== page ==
11. I know that in SF many small and experimental dance troupes are livid about SFB because they think SFB is receiving too much money, especially given what some of them think about the politically incorrect aspects of ballet. Whether SFB has too much funding is up to debate; while the figures may be higher, ballet productions tend to cost more. [This message has been edited by BalletNut (edited February 19, 2001).]
  12. Even though Balanchine died a year after I was born, and I haven't ever seen NYCB, I am a big fan of his ballets, judging from their performances by SFB and on video. I think he was a genius, and his contributions to the world of dance and ballet cannot be denied. Unfortunately, a lot of people in the Bay Area seem to hold very negative views of him, especially in light of the Keefer ordeal, which I am sick of ranting about. Many columnists and feminists particularly(note: I consider myself to be a feminist, and I am anti-Keefer, so no flames please) seem to blame the prevalence of eating disorders in dancers on him, and this is generally the consensus on him among people who are familiar with him only in passing, and who most likely have never seen any of his ballets (or anybody's for that matter.) Again, as an audience member I have a very high opinion of Balanchine's ballets, and of him as an artist, regardless of any accusations that the "politically correct" may level against him and his dancers. [This message has been edited by BalletNut (edited February 01, 2001).]
  13. Wheeldon did a version of A Midsummer Night's dream for the Colorado Ballet, but I'm not sure if it was three acts. However, it is a story ballet, if that's what you were wondering.
  14. Kay Mazzo was a principal with NYCB in the 70s, and she created roles in Violin Concerto and other Balanchine works. She danced some of Farrell's roles when Farrell was gone, and was not quite as famous as other principals. Of course, this was all before I was born, so I never saw her dance. I don't know how this relates to Yvonne Borree, though. Can you elaborate on this, Lillian? [This message has been edited by BalletNut (edited January 12, 2001).]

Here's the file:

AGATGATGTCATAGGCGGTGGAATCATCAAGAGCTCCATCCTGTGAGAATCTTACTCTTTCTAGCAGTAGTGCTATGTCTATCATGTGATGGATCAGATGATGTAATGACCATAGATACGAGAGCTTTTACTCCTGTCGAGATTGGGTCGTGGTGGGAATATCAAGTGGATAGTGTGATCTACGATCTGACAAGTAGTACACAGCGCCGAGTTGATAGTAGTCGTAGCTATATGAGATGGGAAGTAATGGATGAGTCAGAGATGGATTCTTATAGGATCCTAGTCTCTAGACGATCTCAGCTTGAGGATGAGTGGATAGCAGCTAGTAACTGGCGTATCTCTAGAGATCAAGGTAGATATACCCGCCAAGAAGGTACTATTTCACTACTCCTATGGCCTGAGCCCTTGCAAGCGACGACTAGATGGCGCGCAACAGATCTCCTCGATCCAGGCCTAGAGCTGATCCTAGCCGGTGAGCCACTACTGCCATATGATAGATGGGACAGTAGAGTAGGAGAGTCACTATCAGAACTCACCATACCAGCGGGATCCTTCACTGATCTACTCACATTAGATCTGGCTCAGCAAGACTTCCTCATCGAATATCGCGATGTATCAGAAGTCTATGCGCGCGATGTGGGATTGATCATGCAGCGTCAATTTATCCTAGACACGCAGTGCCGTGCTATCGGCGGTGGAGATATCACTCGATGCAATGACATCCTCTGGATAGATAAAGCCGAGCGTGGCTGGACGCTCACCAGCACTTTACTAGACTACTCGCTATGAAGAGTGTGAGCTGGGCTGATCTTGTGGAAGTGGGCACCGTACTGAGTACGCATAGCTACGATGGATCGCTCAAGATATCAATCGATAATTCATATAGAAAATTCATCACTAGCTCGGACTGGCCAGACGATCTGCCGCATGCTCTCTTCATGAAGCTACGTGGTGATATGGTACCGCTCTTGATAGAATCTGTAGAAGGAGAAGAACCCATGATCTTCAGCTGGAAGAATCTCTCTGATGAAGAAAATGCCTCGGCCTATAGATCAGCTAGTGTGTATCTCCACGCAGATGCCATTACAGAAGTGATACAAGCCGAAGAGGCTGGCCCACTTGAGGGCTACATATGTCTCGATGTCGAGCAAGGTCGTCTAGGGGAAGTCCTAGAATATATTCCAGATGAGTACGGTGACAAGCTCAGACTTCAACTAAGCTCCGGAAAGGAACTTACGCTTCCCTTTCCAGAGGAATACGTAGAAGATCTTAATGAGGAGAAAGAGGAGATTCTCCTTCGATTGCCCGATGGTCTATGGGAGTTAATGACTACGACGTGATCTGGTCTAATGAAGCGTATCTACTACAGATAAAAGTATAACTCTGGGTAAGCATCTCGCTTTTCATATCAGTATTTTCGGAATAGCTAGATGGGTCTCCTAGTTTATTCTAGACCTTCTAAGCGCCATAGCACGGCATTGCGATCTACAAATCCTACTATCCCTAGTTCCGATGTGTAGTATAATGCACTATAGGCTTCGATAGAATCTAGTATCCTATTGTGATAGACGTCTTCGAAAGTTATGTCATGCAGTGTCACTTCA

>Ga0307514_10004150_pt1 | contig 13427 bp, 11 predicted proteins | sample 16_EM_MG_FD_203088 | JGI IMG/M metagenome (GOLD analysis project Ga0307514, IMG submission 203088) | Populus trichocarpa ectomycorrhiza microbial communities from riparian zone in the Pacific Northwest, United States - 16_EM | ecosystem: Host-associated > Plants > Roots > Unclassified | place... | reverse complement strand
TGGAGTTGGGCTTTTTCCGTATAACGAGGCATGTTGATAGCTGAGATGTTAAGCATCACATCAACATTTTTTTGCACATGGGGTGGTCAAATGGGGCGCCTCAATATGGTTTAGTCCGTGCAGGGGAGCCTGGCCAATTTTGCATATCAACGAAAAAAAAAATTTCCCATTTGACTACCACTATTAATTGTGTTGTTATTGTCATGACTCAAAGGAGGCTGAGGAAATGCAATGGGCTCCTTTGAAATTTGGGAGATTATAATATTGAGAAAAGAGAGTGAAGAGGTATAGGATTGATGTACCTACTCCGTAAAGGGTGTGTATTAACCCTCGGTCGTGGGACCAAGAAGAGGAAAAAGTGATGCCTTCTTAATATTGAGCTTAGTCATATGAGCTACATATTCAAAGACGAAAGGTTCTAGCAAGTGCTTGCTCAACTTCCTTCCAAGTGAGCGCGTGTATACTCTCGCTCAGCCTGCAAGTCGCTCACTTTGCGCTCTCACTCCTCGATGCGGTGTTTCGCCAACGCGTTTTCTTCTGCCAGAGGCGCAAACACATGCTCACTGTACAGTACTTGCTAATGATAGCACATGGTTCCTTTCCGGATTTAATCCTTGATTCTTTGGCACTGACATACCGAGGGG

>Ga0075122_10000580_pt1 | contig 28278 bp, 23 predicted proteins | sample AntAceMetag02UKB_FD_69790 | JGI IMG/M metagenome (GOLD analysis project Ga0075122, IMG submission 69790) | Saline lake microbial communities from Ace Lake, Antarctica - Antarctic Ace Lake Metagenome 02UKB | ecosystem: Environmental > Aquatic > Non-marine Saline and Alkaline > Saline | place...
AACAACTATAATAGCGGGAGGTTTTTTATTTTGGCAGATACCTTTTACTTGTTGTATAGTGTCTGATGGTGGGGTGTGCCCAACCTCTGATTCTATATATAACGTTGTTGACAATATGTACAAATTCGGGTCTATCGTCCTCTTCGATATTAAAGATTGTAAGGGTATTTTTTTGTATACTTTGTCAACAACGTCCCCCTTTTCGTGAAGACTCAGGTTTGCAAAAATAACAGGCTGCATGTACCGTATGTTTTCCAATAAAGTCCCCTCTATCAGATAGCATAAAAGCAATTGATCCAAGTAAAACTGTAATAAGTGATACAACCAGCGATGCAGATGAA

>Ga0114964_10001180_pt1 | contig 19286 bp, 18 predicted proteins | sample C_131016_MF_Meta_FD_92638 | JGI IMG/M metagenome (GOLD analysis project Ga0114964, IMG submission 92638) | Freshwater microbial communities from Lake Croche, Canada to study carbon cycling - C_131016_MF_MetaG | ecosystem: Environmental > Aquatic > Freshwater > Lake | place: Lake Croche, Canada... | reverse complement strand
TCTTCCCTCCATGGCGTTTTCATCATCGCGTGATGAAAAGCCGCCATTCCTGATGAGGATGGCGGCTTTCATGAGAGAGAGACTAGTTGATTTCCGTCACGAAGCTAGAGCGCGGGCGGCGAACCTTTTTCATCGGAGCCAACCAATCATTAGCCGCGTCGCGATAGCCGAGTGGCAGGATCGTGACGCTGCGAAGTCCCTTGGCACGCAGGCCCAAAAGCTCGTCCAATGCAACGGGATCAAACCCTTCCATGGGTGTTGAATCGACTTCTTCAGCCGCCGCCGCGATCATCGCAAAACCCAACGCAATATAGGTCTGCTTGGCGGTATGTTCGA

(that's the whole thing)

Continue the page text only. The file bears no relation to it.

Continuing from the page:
15. I am almost afraid to suggest this adaptation as I am sure it's been done somewhere, but how about Charlie And The Chocolate Factory? I see many places where a choreographer could put in divertissements: after the mishaps of the Golden Ticket holders, perhaps, or something similar to The Nutcracker, with the dance of the Everlasting Gobstoppers, etc, etc. Maybe even a pas de cinq at the gates of the factory for the 5 children. Not to mention the ways in which one could portray a chocolate river or a Wonka-vator onstage. Sorry for butting in, but I just had to put it out there. [This message has been edited by BalletNut (edited October 20, 2000).]
  16. I love Giselle, and my favorite ballerinas in this role have been Makarova [especially in Act 2, judging by the 1977ish Lincoln Center video with Baryshnikov and Van Hamel] and also Yuan Yuan Tan and Joanna Berman in the new SFB production. All three seem to have "ideal" qualities. Makarova looks absolutely weightless in act 2, while Tan has a youthful innocence in her portrayal and Berman does the most heartbreaking mad scene. Of course, I know there are people who beg to differ, especially about the merits of the SFB production.